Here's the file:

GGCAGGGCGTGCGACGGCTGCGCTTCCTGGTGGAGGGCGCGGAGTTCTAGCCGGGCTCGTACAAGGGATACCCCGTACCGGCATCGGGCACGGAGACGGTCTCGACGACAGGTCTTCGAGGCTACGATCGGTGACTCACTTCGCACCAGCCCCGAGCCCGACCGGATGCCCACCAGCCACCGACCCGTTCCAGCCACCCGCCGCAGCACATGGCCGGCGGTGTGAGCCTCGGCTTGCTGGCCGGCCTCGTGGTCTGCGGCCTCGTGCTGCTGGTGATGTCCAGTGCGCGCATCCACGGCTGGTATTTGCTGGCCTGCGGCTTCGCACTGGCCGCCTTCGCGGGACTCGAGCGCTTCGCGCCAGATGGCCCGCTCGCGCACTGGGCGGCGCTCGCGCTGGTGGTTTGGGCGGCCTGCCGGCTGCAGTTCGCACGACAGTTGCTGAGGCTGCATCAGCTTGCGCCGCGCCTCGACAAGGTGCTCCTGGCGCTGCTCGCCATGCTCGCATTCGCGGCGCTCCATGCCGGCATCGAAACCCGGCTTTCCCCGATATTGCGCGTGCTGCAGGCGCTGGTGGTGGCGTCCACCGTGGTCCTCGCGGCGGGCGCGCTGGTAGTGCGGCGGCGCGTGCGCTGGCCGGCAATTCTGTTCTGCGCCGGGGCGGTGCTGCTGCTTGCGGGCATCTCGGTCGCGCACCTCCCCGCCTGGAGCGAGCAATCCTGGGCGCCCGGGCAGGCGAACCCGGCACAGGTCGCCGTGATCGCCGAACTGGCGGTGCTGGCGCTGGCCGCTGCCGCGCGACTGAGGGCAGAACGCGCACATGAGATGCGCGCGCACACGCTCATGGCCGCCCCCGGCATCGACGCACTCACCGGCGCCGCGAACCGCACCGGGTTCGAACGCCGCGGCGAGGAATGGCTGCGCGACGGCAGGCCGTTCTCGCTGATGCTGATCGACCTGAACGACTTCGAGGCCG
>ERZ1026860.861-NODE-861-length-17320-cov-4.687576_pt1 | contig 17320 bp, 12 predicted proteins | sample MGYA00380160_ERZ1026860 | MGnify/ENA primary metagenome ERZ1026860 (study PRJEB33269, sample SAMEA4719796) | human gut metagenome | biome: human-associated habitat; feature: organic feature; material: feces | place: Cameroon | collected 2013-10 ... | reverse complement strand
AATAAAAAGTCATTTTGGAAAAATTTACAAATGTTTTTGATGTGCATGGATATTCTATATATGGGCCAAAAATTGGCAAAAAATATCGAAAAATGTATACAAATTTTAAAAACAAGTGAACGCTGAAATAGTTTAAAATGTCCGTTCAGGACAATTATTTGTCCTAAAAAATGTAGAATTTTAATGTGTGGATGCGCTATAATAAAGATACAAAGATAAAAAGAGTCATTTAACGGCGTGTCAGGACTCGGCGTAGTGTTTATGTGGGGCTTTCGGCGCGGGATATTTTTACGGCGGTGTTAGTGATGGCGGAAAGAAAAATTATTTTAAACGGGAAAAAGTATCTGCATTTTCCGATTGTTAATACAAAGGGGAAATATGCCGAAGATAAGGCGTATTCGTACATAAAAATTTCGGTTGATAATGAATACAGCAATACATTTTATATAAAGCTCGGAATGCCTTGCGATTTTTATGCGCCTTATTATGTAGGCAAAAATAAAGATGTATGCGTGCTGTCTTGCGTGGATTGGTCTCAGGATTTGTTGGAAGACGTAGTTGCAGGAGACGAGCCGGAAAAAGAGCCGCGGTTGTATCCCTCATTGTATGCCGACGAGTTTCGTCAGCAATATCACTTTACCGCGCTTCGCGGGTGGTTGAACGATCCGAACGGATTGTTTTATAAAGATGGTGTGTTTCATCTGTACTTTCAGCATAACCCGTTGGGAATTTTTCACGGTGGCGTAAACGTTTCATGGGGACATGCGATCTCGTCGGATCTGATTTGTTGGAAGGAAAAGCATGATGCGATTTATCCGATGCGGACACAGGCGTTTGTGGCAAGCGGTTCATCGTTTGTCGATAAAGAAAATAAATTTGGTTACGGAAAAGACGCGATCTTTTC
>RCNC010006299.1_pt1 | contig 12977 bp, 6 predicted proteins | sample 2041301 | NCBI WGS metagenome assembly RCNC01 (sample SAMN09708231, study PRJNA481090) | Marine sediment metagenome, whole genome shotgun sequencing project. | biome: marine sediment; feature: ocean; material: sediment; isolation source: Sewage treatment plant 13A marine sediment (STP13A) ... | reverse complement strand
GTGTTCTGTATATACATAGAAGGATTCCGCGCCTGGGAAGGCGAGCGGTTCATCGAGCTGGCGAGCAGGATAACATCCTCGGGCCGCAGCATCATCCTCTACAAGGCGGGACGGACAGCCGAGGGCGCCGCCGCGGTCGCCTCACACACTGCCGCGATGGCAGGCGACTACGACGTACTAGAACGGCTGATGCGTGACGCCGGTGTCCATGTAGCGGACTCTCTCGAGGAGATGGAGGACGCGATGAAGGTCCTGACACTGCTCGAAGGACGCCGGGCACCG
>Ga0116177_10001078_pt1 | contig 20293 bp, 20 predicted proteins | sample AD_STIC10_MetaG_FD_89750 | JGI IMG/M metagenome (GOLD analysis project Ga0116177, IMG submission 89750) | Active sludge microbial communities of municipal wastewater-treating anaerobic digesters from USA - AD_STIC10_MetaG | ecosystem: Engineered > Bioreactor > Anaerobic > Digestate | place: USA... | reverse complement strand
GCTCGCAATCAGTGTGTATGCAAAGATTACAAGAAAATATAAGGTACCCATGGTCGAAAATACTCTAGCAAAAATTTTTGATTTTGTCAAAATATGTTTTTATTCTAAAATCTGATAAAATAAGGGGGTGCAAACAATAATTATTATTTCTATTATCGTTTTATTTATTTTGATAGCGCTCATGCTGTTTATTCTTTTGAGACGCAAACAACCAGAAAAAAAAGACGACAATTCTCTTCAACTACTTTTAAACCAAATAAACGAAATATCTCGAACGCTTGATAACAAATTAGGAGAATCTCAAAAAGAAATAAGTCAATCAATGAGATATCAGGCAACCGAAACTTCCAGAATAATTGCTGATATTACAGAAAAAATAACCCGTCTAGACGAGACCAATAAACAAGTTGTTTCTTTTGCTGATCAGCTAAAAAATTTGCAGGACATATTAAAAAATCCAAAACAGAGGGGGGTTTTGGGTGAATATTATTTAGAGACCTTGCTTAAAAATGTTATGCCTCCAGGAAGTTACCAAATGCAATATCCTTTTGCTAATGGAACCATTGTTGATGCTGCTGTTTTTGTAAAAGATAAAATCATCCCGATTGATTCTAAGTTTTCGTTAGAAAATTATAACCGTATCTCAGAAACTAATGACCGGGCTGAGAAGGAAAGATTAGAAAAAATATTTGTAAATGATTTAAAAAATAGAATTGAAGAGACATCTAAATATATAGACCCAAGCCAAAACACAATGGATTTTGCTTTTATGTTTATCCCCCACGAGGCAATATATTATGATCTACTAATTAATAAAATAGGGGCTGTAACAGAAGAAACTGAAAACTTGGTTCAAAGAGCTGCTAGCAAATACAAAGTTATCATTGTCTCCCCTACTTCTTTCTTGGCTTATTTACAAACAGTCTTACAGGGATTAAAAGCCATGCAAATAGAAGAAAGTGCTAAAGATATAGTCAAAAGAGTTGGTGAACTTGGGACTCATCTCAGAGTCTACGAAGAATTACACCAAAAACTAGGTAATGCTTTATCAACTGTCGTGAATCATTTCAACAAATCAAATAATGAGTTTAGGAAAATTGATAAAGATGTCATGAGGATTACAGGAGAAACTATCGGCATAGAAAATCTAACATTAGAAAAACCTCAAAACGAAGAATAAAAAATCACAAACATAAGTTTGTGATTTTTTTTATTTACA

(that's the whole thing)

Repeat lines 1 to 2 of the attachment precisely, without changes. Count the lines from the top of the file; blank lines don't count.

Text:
GGCAGGGCGTGCGACGGCTGCGCTTCCTGGTGGAGGGCGCGGAGTTCTAGCCGGGCTCGTACAAGGGATACCCCGTACCGGCATCGGGCACGGAGACGGTCTCGACGACAGGTCTTCGAGGCTACGATCGGTGACTCACTTCGCACCAGCCCCGAGCCCGACCGGATGCCCACCAGCCACCGACCCGTTCCAGCCACCCGCCGCAGCACATGGCCGGCGGTGTGAGCCTCGGCTTGCTGGCCGGCCTCGTGGTCTGCGGCCTCGTGCTGCTGGTGATGTCCAGTGCGCGCATCCACGGCTGGTATTTGCTGGCCTGCGGCTTCGCACTGGCCGCCTTCGCGGGACTCGAGCGCTTCGCGCCAGATGGCCCGCTCGCGCACTGGGCGGCGCTCGCGCTGGTGGTTTGGGCGGCCTGCCGGCTGCAGTTCGCACGACAGTTGCTGAGGCTGCATCAGCTTGCGCCGCGCCTCGACAAGGTGCTCCTGGCGCTGCTCGCCATGCTCGCATTCGCGGCGCTCCATGCCGGCATCGAAACCCGGCTTTCCCCGATATTGCGCGTGCTGCAGGCGCTGGTGGTGGCGTCCACCGTGGTCCTCGCGGCGGGCGCGCTGGTAGTGCGGCGGCGCGTGCGCTGGCCGGCAATTCTGTTCTGCGCCGGGGCGGTGCTGCTGCTTGCGGGCATCTCGGTCGCGCACCTCCCCGCCTGGAGCGAGCAATCCTGGGCGCCCGGGCAGGCGAACCCGGCACAGGTCGCCGTGATCGCCGAACTGGCGGTGCTGGCGCTGGCCGCTGCCGCGCGACTGAGGGCAGAACGCGCACATGAGATGCGCGCGCACACGCTCATGGCCGCCCCCGGCATCGACGCACTCACCGGCGCCGCGAACCGCACCGGGTTCGAACGCCGCGGCGAGGAATGGCTGCGCGACGGCAGGCCGTTCTCGCTGATGCTGATCGACCTGAACGACTTCGAGGCCG
>ERZ1026860.861-NODE-861-length-17320-cov-4.687576_pt1 | contig 17320 bp, 12 predicted proteins | sample MGYA00380160_ERZ1026860 | MGnify/ENA primary metagenome ERZ1026860 (study PRJEB33269, sample SAMEA4719796) | human gut metagenome | biome: human-associated habitat; feature: organic feature; material: feces | place: Cameroon | collected 2013-10 ... | reverse complement strand